Adventures in Irony is a dry verbal romp of the absurd.
As I write this Trump is threatening a partial shutdown of the government by midnight if he doesn’t get the border wall he wants. This helps me focus my mind, in particular on this idea: “The border wall Trump wants.”
He has stopped calling for a plain opaque concrete wall. He now wants a barrier that consists of vertical steel slats assembled close enough to each other so you can look through to the other side. It’s much less intrusive. We will have the most tasteful border wall ever. No one’s valuable border real estate will completely lose its view of picturesque Sonora or Baja or Nuevo León.
It doesn’t surprise me in the least that a man who apparently has never read any history book for longer than it takes to form the thought “I’m so smart to be reading this,” has no concept of what abject failures most border walls have been or what really good ones look like.
What does a bad border wall look like? My favorite example of a bad border wall is the Antonine Wall from the Firth of Clyde to the Firth of Forth. The wall itself could not have possibly kept any Scots from invading south and clubbing Romans, were it not for manned garrisons every two miles along the length of it, ready to swoop in if any Scotsmen showed up who knew what ladders were good for.
The Trojan Wall, of course, illustrated how a wall with a gate in it is only as good as the wits of the gatekeepers. “Oh, horsey.”
The Great Wall of China was great to look at but didn’t keep the Mongols out. It turns out that the Mongols had crazy tricks of geometry like “going around.”
OK, then, what does a really good border wall look like?
I’ve already given out a big hint. Good border walls are only as good as their defenders. The Antonine Wall was probably not too bad during the time it was heavily defended by an army. But as soon as the Romans abandoned it — because it was sucking up resources — the wall turned into a tourist destination.
But some walls have been fantastically effective and made more efficient use of guards than others.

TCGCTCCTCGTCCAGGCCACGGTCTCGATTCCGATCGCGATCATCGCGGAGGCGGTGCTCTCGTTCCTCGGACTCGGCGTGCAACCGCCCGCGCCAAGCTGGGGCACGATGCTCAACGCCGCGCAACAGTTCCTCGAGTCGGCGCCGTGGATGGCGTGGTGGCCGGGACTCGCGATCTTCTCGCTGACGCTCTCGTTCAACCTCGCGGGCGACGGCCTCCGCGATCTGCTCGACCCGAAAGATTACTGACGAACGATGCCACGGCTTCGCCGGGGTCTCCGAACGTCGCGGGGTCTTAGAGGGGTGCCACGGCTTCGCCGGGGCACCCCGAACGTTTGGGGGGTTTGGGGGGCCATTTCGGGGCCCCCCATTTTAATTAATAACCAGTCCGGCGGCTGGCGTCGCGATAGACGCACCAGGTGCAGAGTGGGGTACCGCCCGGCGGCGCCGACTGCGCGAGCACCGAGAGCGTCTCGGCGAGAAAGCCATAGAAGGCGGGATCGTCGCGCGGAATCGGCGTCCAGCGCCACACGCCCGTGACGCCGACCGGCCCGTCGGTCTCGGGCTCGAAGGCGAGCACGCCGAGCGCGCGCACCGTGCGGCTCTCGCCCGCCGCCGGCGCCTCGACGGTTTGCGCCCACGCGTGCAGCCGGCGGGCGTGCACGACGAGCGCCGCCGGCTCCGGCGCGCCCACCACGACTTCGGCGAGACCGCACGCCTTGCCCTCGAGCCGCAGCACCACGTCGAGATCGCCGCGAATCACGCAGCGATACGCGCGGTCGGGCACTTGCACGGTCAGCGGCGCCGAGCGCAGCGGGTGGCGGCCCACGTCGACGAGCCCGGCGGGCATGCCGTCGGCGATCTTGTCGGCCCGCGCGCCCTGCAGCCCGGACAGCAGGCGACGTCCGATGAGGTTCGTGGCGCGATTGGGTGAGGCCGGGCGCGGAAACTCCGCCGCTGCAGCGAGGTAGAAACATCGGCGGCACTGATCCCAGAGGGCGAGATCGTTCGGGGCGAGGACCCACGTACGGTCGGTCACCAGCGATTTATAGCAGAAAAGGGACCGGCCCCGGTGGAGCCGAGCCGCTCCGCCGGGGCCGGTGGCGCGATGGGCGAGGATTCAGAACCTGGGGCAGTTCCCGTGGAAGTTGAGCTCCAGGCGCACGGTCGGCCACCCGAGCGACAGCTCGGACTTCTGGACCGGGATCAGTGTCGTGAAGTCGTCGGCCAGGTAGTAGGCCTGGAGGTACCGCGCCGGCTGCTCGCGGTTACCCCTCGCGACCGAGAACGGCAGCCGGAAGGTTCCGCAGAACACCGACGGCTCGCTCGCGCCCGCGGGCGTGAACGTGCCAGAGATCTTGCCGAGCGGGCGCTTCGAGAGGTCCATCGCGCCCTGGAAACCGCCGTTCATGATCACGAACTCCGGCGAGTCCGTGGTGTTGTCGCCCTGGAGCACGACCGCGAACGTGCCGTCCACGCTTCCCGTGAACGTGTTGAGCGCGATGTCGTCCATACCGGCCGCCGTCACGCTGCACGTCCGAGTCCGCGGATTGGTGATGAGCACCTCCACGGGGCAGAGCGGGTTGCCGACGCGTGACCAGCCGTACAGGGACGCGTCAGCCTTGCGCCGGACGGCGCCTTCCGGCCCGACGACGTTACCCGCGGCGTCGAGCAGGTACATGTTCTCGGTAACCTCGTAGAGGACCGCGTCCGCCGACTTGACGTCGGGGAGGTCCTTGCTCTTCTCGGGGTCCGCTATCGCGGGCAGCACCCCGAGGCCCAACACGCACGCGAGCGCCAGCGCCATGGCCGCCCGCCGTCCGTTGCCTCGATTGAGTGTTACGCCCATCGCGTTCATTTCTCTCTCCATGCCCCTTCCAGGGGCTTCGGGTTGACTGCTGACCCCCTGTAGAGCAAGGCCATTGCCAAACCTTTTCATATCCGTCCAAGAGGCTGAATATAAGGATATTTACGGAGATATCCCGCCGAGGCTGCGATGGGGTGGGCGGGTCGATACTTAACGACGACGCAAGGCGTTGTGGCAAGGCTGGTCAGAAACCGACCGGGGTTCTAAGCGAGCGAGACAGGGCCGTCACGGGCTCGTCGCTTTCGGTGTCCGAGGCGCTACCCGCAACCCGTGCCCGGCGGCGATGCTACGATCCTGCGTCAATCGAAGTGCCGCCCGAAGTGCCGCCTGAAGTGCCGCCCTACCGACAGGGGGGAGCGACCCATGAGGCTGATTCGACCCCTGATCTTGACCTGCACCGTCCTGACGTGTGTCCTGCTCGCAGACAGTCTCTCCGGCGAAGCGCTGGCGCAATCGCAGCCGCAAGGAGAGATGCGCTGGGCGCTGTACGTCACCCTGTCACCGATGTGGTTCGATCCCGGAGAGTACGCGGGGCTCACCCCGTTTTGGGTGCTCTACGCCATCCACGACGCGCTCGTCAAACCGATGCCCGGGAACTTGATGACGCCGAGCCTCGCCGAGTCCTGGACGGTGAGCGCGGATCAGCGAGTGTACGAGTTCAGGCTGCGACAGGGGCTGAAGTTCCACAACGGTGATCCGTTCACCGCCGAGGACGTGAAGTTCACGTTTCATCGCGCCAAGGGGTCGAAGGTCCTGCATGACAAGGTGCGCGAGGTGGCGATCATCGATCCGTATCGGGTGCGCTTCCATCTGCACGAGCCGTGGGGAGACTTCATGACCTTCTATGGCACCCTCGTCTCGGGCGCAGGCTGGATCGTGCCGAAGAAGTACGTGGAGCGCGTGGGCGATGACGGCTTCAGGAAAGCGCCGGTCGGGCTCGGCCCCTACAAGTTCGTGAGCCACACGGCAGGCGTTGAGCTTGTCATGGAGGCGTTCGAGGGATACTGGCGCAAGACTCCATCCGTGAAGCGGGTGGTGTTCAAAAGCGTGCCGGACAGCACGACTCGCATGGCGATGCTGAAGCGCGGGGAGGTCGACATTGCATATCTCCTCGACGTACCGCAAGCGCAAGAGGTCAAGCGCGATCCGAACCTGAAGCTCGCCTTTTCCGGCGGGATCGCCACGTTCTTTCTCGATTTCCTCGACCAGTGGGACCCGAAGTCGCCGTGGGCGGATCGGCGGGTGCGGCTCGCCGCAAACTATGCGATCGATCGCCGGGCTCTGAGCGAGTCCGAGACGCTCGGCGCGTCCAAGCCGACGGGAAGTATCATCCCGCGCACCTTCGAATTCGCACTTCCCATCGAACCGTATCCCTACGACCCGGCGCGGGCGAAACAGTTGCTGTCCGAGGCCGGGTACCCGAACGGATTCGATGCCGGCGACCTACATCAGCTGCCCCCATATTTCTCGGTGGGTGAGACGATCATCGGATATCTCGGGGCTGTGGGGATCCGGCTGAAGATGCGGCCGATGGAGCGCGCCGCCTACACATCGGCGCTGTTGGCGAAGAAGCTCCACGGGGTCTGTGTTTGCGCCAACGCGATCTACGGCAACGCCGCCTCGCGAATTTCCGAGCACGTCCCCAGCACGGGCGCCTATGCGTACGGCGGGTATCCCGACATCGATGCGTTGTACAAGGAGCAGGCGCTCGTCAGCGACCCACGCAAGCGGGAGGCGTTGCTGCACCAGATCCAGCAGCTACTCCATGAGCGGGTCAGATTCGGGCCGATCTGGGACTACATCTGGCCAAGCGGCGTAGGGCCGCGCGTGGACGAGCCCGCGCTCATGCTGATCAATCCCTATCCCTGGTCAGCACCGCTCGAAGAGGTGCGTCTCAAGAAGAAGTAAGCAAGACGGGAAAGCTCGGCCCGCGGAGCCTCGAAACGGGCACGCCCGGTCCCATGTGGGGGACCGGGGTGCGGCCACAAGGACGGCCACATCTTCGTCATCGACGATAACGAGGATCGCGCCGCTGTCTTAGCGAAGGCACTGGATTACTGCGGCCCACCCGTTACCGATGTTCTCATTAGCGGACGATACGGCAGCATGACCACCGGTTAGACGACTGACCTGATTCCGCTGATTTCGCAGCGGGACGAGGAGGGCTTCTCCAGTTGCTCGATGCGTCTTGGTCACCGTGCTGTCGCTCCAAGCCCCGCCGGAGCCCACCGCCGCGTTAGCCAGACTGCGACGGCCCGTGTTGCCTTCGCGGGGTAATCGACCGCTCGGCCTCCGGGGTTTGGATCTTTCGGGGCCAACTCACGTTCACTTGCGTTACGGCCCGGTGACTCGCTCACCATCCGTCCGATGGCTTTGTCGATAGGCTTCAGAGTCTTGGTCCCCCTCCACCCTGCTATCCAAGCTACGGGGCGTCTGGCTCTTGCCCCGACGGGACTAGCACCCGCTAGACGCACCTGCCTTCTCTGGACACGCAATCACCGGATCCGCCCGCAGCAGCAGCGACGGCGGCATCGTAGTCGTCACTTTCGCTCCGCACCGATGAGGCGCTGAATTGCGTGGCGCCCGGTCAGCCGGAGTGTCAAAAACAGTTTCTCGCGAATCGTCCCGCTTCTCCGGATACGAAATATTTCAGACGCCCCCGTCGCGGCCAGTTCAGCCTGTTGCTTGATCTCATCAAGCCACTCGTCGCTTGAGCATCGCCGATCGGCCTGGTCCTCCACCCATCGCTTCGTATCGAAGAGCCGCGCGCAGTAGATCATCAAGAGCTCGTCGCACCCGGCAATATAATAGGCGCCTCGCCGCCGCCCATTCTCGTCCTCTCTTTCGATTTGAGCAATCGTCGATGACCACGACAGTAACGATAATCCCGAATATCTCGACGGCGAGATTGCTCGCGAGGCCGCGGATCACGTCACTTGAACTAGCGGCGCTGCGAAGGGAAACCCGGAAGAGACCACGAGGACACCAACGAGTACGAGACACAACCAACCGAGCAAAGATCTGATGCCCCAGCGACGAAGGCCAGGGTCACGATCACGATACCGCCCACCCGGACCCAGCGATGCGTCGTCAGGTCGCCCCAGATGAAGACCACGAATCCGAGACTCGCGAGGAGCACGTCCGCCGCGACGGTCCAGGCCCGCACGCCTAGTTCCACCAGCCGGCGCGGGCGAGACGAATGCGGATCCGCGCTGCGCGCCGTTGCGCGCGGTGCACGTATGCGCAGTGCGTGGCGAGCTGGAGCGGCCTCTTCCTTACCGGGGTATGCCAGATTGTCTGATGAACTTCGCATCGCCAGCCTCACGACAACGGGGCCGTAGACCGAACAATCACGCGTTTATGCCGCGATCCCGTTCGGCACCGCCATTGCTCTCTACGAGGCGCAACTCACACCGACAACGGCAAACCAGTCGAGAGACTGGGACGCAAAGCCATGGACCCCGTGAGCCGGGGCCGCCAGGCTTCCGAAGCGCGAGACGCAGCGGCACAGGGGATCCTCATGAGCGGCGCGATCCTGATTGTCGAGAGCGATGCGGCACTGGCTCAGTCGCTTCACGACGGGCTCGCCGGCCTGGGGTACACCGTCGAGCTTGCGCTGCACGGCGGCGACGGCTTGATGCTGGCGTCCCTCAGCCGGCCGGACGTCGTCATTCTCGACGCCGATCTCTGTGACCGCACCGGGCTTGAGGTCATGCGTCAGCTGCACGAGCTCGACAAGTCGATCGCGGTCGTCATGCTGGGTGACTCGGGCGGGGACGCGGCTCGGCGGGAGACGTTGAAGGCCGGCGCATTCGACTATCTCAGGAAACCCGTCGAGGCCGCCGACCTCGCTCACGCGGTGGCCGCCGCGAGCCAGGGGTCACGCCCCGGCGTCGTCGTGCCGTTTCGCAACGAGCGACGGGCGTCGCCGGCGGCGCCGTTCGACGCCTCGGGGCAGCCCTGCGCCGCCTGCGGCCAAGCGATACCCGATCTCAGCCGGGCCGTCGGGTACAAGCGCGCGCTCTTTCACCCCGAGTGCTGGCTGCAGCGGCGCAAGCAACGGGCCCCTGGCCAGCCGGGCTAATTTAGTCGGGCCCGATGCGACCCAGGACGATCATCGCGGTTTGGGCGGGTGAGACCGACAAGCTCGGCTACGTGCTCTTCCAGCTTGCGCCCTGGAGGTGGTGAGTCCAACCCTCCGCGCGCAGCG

The crème de la crème of border walls was the Berlin Wall surrounding West Berlin and built by the communist East German government in 1961. It was justified as needed to keep sneaky Western agents from entering East Germany and bringing their corrupt Western ways and ideas in. The East German government specifically did not want microwaves, Coca-Cola, mini-skirts, or beehive hairdos spoiling the communist paradise.
The authorities played down what was then known in the West as the “brain drain,” the rush of trained professionals from the Eastern Bloc to the West
The Berlin Wall was fantastic at keeping East Germans from escaping to West Berlin, though. It was not just a wall. It was a whole complex of defenses. It was actually two parallel walls with a so-called death strip in between, along with wire fences. It had guardhouses with views all along the death strip. The death strip had features like raked sand and gravel so fresh footprints would stand out, and beds of nails to discourage running.
There were strategically placed heavy concrete barriers on the East German side to keep people from driving cars or trucks at the wall in order to punch through it.
The Berlin Wall had entrances from the East German side so that soldiers could swarm the death strip in large numbers if ever needed. There were also provisions for quickly deploying armored vehicles in an invasion of West Berlin, if they ever got around to that.
There was barbed wire; there were plenty of guard dogs and Czech hedgehogs (anti-tank barriers).
The whole system was so effective they evidently never bothered to install landmines in the death strip.
Trump’s vision of a pretty border wall that doesn’t obstruct views and has no ugly features like death strips and barbed wire is monumentally pathetic.
Also, to quote my wife, Anitra, “Trump is no Nebuchadnezzar II (who ordered the beautiful Ishtar Gate of Babylon built).”
If he’s going to spend billions of dollars of taxpayer money on a long border wall with Mexico, the least he could do is arrange to build one that’s going to work. Or if it’s just going to be for show, get some glazed stone and cool bas-reliefs of dragons, bulls and lions in there.
Dr. Wes Browning is a one time math professor who has experienced homelessness several times. He supplied the art for the first cover of Real Change in November of 1994 and has been involved with the organization ever since.
Read the full Dec. 26 - Jan. 1 issue.
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